SEOUL -- South Korea's incoming competition chief Joh Sung-wook appears to have taken a leaf out of European counterpart Margrethe Vestager's book as she sets her sights on tech giants including Google, Facebook and Amazon.
In her first media appearance since President Moon Jae-in nominated her to lead South Korea's Fair Trade Commission, Joh identified reducing data monopolies and enforcing better protections for customer information as two of her biggest priorities.
"We will analyze unfair activities of leading companies in the ICT sector, such as Google, Apple and Naver, which we are currently investigating," Joh told reporters in Seoul last week.
Joh's comments signal a shift in focus for the competition watchdog after outgoing commissioner Kim Sang-jo, known as the 'chaebol sniper', spent the last few years targeting the country's powerful family-run conglomerates.
After Kim's appointment as chief of the social and economic policy bureau inside the presidential Blue House, Joh, 55, will be the first female FTC chief in the agency's 38 year history. She is currently professor of economics at Seoul National University's business school.
Well-versed on corporate governance in South Korea's chaebols, Joh earned a doctorate in economics from Harvard University.
"She is an expert in corporate governance and corporate finance who has broken the glass ceiling several times with her expertise and academic accomplishments," said Koh Min-jung, spokesperson for the presidential Blue House. "We expect that she will push for the Fair Trade Commission's current issues smoothly based on her excellent expertise and reform mind as well as spread fair economy to our whole economy."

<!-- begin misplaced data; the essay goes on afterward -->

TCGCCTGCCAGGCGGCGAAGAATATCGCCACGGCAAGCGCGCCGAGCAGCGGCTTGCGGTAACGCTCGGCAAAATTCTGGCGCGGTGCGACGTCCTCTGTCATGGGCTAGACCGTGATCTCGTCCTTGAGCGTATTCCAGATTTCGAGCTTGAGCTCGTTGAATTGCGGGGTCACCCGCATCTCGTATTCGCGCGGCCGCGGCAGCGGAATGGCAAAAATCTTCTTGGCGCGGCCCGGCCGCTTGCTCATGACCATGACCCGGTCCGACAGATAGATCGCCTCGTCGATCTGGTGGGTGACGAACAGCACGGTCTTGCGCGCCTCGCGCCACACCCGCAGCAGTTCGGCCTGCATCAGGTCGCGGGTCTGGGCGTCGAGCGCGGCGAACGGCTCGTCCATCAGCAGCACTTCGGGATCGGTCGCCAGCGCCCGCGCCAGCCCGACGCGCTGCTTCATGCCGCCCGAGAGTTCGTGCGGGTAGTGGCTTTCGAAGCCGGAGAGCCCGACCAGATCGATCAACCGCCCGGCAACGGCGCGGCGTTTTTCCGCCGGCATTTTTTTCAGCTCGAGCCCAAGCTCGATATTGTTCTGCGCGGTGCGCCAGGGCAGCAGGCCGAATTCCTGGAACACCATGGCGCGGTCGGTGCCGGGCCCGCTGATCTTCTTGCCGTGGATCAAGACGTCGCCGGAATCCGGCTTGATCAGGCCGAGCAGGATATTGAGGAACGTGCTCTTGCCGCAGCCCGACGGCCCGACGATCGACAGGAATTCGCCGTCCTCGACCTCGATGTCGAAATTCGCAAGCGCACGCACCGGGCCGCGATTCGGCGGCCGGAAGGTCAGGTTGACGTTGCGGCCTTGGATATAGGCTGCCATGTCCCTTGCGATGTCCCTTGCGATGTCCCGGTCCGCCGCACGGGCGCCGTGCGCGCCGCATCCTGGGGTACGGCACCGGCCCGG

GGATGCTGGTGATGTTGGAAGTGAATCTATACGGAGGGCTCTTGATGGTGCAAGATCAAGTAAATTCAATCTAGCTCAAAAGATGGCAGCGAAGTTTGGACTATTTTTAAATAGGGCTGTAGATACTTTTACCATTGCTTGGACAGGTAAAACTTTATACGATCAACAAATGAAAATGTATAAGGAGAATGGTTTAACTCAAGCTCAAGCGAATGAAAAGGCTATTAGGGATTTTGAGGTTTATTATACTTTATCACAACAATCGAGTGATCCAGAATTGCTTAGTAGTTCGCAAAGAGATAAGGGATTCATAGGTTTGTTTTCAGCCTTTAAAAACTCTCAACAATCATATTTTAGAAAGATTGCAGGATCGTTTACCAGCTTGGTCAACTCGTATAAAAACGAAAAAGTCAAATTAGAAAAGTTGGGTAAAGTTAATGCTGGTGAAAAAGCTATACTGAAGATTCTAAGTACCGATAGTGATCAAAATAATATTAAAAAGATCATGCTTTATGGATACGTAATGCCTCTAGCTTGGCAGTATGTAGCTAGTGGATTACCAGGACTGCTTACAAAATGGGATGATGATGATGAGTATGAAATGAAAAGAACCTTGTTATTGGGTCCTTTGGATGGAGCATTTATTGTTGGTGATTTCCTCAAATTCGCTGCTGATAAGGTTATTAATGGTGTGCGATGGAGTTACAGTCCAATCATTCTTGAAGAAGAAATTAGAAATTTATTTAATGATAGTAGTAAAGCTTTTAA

Tackling the power of global tech giants mirrors similar action being taken in Europe and Asia, including in Tokyo where the Japan Fair Trade Commission recently proposed heavy fines for tech companies that forced users to supply personal information.
In March, the European Union fined Google 1.5 billion Euros for abusing its online advertising monopoly. The EU is now probing Facebook's Libra cryptocurrency, and Amazon over its treatment of third-party sellers on its website.
Joh's comments come as powerful internet companies continue to expand their Asian footprint, making their presence felt in politics as well as business as they siphon huge volumes of personal data and other information from customers.
"Big platform companies have become a key political and economic issue as there are worries over their monopoly, fake news, and use of telecom networks," Kang Seo-jin, an analyst at KB Financial Group, told Nikkei Asian Review.
Currently investigating Google over bundled sales of its Android operating system and the potential abuse of its market dominance, the FTC is also probing Apple over passing on advertisement and after service charges to local telecom companies.
Earlier this year, the FTC ordered Google, Facebook, Naver and Kakao to change a total of 10 contract clauses which allowed excessive access to private information.
South Korea's finance ministry is also actively involved in international moves to impose digital taxes on cross-border internet companies.
Tougher regulations will pressure big tech to strengthen compliance, say analysts, forcing them to more accurately report revenues to authorities.
"I don't think platform companies will change their business models quickly because the digital tax is more about revenues," said Oh Tae-hyun, a senior researcher at Korea Institute for International Economic Policy.
In response to questions put by Nikkei Asian Review, Naver, Google and Apple declined to comment.
Speaking at a National Assembly confirmation hearing on Monday, Joh said that while she planned to continue her predecessor's tough stance against chaebols, she also vowed to reduce uncertainty by speeding up FTC processes.
"[The FTC] needs to enforce strict laws as a referee in the market economy, but [it] should help corporations make decisions quickly," Joh said.
Still, some conglomerates remain concerned over Joh's appointment, expecting her to soon try and flex her muscles.
"I think we may face more sensitive issues under her leadership," said a senior official at one conglomerate who asked not to be named. "She may want to exercise her own color as a newcomer which will add impacts on us."